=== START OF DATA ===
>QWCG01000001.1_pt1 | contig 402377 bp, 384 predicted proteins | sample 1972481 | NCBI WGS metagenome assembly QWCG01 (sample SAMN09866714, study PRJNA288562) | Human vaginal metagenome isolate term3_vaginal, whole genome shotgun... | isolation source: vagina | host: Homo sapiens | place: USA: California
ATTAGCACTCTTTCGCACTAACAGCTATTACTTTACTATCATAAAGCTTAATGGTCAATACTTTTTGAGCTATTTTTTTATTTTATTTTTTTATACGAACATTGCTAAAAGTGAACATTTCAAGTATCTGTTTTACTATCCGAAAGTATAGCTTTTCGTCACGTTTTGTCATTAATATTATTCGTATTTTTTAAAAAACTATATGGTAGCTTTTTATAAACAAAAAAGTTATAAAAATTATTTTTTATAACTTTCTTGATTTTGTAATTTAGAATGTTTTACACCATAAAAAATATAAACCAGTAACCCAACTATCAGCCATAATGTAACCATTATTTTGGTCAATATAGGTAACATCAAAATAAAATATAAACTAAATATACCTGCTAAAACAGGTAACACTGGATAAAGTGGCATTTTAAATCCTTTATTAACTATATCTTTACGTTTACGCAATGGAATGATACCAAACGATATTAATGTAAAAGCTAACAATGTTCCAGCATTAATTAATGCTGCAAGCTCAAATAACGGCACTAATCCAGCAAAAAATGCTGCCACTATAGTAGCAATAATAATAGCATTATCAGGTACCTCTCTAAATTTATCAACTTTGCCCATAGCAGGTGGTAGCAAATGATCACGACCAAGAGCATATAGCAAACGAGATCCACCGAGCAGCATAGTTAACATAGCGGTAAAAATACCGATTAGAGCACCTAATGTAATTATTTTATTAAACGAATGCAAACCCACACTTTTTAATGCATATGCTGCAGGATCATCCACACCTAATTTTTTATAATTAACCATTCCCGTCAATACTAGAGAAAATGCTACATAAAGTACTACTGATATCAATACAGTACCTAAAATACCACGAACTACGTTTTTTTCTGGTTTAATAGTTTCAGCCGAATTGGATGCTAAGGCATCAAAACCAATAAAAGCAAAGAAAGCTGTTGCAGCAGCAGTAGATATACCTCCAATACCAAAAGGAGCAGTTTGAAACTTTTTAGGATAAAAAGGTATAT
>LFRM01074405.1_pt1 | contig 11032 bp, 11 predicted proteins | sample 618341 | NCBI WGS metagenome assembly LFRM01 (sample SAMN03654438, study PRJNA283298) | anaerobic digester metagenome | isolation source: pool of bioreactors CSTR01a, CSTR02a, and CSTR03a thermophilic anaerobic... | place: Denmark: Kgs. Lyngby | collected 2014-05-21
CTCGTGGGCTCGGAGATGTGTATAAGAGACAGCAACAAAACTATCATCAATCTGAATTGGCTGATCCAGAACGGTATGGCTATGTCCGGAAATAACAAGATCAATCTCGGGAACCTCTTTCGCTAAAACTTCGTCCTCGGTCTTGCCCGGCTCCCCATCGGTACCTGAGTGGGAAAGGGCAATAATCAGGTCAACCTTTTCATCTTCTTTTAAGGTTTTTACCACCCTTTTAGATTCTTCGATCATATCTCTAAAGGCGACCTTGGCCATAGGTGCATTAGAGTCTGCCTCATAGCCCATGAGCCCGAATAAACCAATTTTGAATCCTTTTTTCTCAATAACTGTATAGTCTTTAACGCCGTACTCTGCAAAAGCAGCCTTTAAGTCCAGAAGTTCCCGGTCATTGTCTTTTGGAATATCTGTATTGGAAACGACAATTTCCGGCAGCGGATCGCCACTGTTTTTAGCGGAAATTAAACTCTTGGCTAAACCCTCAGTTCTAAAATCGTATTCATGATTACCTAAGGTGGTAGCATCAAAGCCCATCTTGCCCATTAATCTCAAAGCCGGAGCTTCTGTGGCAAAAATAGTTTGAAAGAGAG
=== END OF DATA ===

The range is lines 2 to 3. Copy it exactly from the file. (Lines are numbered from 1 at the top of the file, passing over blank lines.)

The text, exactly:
ATTAGCACTCTTTCGCACTAACAGCTATTACTTTACTATCATAAAGCTTAATGGTCAATACTTTTTGAGCTATTTTTTTATTTTATTTTTTTATACGAACATTGCTAAAAGTGAACATTTCAAGTATCTGTTTTACTATCCGAAAGTATAGCTTTTCGTCACGTTTTGTCATTAATATTATTCGTATTTTTTAAAAAACTATATGGTAGCTTTTTATAAACAAAAAAGTTATAAAAATTATTTTTTATAACTTTCTTGATTTTGTAATTTAGAATGTTTTACACCATAAAAAATATAAACCAGTAACCCAACTATCAGCCATAATGTAACCATTATTTTGGTCAATATAGGTAACATCAAAATAAAATATAAACTAAATATACCTGCTAAAACAGGTAACACTGGATAAAGTGGCATTTTAAATCCTTTATTAACTATATCTTTACGTTTACGCAATGGAATGATACCAAACGATATTAATGTAAAAGCTAACAATGTTCCAGCATTAATTAATGCTGCAAGCTCAAATAACGGCACTAATCCAGCAAAAAATGCTGCCACTATAGTAGCAATAATAATAGCATTATCAGGTACCTCTCTAAATTTATCAACTTTGCCCATAGCAGGTGGTAGCAAATGATCACGACCAAGAGCATATAGCAAACGAGATCCACCGAGCAGCATAGTTAACATAGCGGTAAAAATACCGATTAGAGCACCTAATGTAATTATTTTATTAAACGAATGCAAACCCACACTTTTTAATGCATATGCTGCAGGATCATCCACACCTAATTTTTTATAATTAACCATTCCCGTCAATACTAGAGAAAATGCTACATAAAGTACTACTGATATCAATACAGTACCTAAAATACCACGAACTACGTTTTTTTCTGGTTTAATAGTTTCAGCCGAATTGGATGCTAAGGCATCAAAACCAATAAAAGCAAAGAAAGCTGTTGCAGCAGCAGTAGATATACCTCCAATACCAAAAGGAGCAGTTTGAAACTTTTTAGGATAAAAAGGTATAT
>LFRM01074405.1_pt1 | contig 11032 bp, 11 predicted proteins | sample 618341 | NCBI WGS metagenome assembly LFRM01 (sample SAMN03654438, study PRJNA283298) | anaerobic digester metagenome | isolation source: pool of bioreactors CSTR01a, CSTR02a, and CSTR03a thermophilic anaerobic... | place: Denmark: Kgs. Lyngby | collected 2014-05-21